She comes from a truly neglectful/abusive situation. I know many people call their horses 'rescues' because they weren't in the PERFECT situation when the person bought them, but Kenzie (my filly) legitimately was abused. She was at half the body weight she should have been, had thrush, rain rot, worms and a severe illness that nearly killed her. She lived alone with no shelter, no food, and a muddy piece of land as her home. Later her ear was severed purposely by an angry person who was trying to get revenge on her then-owner.
Most people's reaction to a horse like her, once bringing her home, would be to coddle her. Give her hugs and kisses, forgive normally corrected behavior because 'she couldn't help it', let her walk all over them. I did not. When I first started rehabbing her, even when she still had pressure sores from lying on her death bed for 5 days, when she was barely strong enough to walk, and when every bone in her body was sticking out, I demanded that she respect my space and I would respect hers. She was expected to walk quietly with me wherever I asked her to, and to hold still when I doctored her. When she started feeling good and tried to paw at her food in excitement, I quickly and sharply reprimanded her. Would some people say I was harsh? I don't know. Maybe. But was I fair? Absolutely. I gave her a new lease on life, and all I expected from her was to behave civilly, stand still while I took care of her, and to not get in my space. If she did, it was one sharp smack, yank, or yell...whichever got the point across, then it was back to normal. It only took her once or twice to learn exactly what I wanted and it made her a better horse. She's polite and obedient, and looks to me when she's afraid without trying to trample me. And she obviously doesn't hate me too much considering that she comes running up to me when she sees me approaching her paddock, no matter what she's doing.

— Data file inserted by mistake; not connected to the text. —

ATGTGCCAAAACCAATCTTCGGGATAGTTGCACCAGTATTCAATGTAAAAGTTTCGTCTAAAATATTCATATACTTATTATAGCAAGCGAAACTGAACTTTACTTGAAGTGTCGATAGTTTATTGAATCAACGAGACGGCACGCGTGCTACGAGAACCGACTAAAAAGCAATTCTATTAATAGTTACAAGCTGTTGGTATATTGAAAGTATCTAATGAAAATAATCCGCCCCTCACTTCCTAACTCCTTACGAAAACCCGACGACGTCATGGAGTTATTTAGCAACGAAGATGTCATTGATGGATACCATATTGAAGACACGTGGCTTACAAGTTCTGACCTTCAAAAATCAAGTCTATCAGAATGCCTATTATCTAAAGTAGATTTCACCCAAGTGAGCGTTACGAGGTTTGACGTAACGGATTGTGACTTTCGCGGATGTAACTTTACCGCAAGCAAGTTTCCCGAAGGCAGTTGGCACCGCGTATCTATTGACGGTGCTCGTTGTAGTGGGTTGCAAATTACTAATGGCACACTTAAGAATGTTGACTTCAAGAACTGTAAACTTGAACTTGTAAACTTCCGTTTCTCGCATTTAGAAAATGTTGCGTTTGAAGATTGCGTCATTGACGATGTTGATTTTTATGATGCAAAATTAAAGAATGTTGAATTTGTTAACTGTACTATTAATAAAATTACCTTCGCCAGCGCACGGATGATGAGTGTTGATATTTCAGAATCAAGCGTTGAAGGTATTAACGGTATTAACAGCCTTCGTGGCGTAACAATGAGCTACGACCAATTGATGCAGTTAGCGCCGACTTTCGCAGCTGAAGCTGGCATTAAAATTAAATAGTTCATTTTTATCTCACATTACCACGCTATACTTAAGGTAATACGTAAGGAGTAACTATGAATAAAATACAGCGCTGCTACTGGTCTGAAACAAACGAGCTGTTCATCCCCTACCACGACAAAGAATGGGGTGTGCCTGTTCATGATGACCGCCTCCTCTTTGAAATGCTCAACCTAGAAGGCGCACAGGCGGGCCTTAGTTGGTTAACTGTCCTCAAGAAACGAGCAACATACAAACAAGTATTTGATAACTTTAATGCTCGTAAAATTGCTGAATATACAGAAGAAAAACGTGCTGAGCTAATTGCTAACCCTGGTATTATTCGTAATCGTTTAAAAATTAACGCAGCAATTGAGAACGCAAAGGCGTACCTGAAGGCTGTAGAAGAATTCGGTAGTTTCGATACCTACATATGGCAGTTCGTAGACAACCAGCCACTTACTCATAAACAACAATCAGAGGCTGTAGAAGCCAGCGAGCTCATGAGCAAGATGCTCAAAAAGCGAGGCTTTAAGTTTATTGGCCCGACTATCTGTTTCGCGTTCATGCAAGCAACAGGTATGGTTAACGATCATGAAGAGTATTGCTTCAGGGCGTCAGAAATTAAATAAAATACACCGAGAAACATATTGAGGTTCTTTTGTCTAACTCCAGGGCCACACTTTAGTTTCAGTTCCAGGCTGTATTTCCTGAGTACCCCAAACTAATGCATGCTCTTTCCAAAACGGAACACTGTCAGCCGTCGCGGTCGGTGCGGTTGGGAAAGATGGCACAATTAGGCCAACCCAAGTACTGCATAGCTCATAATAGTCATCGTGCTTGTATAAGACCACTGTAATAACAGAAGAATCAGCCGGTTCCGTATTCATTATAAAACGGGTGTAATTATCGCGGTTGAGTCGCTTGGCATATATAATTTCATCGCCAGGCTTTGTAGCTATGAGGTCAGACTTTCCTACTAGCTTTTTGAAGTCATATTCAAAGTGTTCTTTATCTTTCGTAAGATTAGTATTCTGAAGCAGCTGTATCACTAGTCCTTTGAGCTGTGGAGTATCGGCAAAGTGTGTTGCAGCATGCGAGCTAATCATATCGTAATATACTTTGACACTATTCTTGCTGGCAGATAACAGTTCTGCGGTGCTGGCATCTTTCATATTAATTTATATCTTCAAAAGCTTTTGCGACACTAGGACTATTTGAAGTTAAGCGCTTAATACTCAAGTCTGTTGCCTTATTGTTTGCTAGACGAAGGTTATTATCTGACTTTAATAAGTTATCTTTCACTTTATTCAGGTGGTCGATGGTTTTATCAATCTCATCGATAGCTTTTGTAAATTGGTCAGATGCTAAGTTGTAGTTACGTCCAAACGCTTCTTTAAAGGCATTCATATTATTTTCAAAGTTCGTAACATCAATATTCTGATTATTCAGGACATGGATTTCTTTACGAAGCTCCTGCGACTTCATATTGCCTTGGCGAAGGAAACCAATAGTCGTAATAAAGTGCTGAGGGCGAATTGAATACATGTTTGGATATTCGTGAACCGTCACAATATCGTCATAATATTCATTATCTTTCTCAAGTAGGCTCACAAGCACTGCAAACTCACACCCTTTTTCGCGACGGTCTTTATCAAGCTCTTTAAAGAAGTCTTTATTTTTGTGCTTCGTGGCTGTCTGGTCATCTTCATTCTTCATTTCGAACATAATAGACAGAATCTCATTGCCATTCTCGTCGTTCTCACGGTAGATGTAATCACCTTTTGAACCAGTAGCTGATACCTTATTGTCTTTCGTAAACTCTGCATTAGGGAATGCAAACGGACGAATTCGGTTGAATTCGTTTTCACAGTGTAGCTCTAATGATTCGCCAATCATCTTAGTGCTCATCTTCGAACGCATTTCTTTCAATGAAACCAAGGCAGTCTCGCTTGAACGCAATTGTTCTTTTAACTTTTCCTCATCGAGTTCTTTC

Yes, positive reinforcement can be good, but only to a certain extent and only in some situations. And the fact is that a horse who has been taught only by positive reinforcement is never going to learn as quickly or with as much refinement as one who has been fairly taught by pressure and release. It will take a horse, dog, or child a lot longer to realize that he gets a cookie or a pat every time he does x but not when he does y and sometimes if he does z, than to realize that x causes slight discomfort and y means he can continue going forward every single time.